I can’t wait to get this thing on the market for Kindle, and when I do, I will list my steps in detail. I may have to omit personal information. I don’t know yet, but I plan on being as open as possible. Publishing my own book has never been closer in my entire life, and I’m anxious again. Jittery. I can’t wait.

Sometimes, though, I do have a fear of completion. Self-sabotage, kinda. It’s very strange. I feel sometimes like I want to keep the book hidden not for fear of ridicule. Just…that’s how I feel. It’s stupid, and if writing this blog and starting this literary revolution has taught me anything, I will never let my fears and anxiety stop me from doing what I love doing. And it should be the same for you.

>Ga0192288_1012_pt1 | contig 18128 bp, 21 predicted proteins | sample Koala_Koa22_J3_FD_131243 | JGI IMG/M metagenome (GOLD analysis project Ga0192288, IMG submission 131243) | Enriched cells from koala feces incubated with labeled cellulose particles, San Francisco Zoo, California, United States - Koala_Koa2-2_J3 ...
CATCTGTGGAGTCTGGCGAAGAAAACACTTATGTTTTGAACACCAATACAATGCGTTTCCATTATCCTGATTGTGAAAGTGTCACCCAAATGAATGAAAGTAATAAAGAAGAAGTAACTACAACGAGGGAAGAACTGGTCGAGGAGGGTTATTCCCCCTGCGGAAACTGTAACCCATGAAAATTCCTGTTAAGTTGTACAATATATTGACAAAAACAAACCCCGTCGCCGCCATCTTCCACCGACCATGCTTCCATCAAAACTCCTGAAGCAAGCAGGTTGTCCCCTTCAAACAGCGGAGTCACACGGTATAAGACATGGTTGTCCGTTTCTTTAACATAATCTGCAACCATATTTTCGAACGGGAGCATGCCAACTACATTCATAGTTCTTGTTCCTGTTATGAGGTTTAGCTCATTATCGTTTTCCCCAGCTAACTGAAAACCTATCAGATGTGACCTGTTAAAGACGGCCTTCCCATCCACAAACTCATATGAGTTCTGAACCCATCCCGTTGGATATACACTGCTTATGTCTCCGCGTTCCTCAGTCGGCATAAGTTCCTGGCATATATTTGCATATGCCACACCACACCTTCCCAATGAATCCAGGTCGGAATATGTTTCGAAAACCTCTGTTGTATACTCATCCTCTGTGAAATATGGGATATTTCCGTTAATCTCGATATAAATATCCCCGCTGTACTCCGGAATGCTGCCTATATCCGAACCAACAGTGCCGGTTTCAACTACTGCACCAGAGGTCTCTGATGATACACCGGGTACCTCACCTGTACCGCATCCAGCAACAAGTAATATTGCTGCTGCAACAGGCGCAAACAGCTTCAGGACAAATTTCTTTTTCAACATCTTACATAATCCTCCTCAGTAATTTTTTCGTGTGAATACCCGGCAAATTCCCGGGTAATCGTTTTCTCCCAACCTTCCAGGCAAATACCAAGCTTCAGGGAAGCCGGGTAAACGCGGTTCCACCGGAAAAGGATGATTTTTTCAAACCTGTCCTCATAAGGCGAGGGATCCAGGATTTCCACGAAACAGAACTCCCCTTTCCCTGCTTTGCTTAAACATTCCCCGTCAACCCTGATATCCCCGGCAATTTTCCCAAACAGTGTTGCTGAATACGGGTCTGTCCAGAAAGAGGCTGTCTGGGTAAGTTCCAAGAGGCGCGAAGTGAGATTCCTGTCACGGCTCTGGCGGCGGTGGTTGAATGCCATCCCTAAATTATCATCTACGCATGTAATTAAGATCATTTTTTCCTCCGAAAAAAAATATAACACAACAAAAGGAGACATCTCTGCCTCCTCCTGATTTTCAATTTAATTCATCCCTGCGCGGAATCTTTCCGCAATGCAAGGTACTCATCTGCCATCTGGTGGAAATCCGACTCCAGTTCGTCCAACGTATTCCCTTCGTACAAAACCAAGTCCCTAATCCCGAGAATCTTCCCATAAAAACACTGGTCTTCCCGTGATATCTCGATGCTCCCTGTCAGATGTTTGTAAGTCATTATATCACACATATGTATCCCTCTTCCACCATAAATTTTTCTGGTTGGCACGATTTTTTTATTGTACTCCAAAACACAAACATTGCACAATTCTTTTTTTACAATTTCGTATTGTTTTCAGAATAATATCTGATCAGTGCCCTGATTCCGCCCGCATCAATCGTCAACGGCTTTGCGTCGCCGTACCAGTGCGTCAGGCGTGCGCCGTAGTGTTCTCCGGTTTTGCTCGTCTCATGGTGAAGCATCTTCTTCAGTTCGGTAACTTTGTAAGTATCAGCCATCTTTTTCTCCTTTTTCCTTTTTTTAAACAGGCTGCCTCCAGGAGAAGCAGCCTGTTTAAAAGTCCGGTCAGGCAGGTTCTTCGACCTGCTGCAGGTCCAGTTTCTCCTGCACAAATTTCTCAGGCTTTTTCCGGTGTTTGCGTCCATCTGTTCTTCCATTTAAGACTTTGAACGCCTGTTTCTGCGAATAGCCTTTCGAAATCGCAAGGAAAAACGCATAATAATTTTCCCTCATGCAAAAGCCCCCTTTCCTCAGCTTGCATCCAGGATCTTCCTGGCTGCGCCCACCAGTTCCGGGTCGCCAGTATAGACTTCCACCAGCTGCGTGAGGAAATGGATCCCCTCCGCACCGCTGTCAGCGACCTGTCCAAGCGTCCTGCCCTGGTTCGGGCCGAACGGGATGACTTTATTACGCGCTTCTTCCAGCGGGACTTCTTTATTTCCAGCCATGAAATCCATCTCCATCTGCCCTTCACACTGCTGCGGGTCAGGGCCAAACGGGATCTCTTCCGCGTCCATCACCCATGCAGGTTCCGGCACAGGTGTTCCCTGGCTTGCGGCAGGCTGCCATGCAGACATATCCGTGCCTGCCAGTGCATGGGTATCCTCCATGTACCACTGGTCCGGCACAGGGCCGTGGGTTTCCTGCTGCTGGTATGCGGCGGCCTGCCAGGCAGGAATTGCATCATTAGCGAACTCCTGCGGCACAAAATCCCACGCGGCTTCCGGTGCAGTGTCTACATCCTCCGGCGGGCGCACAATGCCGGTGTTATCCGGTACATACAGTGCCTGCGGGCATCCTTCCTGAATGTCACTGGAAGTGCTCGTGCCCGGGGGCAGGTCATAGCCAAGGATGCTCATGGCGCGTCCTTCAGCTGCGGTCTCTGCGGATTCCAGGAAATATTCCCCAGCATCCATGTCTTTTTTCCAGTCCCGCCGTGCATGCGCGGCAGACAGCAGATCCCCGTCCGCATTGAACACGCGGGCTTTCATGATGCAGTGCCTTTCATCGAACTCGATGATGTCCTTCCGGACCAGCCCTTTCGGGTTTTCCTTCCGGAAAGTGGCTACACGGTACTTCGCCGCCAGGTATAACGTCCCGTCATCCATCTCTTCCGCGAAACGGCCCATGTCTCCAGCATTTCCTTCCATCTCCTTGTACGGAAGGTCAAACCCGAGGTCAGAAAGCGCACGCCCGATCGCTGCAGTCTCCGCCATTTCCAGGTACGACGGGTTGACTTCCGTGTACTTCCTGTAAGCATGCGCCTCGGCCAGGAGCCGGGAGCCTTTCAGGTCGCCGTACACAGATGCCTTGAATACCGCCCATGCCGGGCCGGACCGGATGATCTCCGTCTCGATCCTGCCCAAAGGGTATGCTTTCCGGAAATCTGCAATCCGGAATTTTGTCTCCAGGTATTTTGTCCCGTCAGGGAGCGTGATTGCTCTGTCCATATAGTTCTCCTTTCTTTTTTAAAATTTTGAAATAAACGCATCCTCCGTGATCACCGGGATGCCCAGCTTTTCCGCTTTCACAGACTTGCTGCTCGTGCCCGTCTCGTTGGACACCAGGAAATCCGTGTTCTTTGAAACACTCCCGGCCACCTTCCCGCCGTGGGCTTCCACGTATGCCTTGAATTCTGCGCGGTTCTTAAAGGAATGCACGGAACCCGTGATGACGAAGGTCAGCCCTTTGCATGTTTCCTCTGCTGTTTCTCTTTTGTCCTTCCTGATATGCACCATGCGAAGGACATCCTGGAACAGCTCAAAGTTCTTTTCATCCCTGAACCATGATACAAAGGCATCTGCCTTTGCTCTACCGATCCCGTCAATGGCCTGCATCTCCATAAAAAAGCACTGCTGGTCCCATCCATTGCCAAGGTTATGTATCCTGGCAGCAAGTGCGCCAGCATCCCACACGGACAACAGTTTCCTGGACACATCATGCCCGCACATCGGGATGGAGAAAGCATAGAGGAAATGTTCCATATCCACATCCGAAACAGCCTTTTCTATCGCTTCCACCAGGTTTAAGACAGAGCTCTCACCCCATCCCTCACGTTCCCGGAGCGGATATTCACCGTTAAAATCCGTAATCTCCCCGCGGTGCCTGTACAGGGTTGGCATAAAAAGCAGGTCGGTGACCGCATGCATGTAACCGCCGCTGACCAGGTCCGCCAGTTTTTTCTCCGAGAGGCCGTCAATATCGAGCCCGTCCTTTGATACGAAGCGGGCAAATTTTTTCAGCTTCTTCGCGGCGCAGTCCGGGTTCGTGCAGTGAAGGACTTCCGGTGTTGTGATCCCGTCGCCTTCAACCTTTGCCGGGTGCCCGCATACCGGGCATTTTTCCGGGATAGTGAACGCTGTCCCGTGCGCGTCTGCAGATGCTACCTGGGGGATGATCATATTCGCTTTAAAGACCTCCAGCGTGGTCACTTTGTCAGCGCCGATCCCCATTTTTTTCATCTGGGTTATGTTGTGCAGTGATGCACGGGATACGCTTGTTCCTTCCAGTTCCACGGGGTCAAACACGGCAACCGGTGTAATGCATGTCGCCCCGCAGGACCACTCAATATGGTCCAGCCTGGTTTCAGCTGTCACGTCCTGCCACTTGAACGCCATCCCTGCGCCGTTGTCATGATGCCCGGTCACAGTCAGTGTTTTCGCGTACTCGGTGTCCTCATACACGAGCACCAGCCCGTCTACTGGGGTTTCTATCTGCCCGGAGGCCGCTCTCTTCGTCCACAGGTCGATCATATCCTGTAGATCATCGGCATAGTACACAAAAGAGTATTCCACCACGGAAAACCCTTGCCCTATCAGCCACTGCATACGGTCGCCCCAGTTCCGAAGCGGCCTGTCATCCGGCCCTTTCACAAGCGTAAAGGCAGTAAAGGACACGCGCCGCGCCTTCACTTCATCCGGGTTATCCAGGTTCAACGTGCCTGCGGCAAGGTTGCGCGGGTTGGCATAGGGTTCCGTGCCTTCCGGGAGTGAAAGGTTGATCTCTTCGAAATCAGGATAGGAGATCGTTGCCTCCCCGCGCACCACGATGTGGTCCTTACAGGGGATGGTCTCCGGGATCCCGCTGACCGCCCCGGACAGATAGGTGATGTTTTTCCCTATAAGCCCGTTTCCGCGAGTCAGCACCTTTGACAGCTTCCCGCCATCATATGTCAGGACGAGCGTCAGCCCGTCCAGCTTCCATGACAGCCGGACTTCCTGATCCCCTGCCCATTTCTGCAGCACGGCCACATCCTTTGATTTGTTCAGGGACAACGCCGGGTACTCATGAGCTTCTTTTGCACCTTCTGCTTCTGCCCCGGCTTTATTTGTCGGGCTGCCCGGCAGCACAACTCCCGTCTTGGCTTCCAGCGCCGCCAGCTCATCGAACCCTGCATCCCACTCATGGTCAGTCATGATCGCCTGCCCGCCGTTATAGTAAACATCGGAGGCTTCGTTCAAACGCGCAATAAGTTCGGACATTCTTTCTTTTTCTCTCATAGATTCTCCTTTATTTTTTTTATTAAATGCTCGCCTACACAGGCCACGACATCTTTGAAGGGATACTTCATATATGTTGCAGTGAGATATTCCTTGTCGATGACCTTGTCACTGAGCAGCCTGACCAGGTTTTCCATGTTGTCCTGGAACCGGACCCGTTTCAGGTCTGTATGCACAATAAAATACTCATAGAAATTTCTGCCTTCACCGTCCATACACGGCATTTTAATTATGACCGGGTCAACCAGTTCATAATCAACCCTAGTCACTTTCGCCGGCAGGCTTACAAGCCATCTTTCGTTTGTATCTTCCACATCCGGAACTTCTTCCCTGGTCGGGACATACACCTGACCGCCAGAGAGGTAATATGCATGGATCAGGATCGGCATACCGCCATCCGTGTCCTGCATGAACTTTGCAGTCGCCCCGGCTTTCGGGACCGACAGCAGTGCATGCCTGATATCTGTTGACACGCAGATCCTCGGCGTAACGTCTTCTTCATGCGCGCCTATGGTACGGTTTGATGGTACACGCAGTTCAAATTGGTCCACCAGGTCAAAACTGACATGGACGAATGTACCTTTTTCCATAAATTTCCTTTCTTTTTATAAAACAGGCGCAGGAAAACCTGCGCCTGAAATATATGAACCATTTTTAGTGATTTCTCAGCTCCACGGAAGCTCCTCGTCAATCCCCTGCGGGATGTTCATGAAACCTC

Lemmie know. Ever have finisher’s anxiety? How did you feel about publishing a piece? Finish a piece? Hell, writing a piece? I want you input.

Concept Art and Technique Improvement

     It’s been awhile since my last post, and for good reason. I’ve been proofreading Geneslave like a fiend, and I am almost ready to get this fucker published and turned loose on the public. With that said, I wanted to take a moment and talk about technique and concept art. Sounds fuckin’ boring as shitdicks, but I have a way of making the mundane terrific, so keep reading.